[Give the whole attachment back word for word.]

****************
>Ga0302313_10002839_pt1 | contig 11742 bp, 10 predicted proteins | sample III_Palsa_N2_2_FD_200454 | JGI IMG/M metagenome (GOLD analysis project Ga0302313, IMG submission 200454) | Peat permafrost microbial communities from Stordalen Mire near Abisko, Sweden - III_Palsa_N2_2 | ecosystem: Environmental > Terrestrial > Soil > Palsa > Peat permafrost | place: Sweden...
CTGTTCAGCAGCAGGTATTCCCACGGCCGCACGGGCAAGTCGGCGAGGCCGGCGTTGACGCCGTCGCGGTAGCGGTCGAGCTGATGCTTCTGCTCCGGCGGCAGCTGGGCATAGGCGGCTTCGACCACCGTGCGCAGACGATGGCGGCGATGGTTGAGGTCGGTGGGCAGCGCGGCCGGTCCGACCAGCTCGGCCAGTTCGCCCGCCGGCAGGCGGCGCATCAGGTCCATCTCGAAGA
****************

>Ga0302313_10002839_pt1 | contig 11742 bp, 10 predicted proteins | sample III_Palsa_N2_2_FD_200454 | JGI IMG/M metagenome (GOLD analysis project Ga0302313, IMG submission 200454) | Peat permafrost microbial communities from Stordalen Mire near Abisko, Sweden - III_Palsa_N2_2 | ecosystem: Environmental > Terrestrial > Soil > Palsa > Peat permafrost | place: Sweden...
CTGTTCAGCAGCAGGTATTCCCACGGCCGCACGGGCAAGTCGGCGAGGCCGGCGTTGACGCCGTCGCGGTAGCGGTCGAGCTGATGCTTCTGCTCCGGCGGCAGCTGGGCATAGGCGGCTTCGACCACCGTGCGCAGACGATGGCGGCGATGGTTGAGGTCGGTGGGCAGCGCGGCCGGTCCGACCAGCTCGGCCAGTTCGCCCGCCGGCAGGCGGCGCATCAGGTCCATCTCGAAGA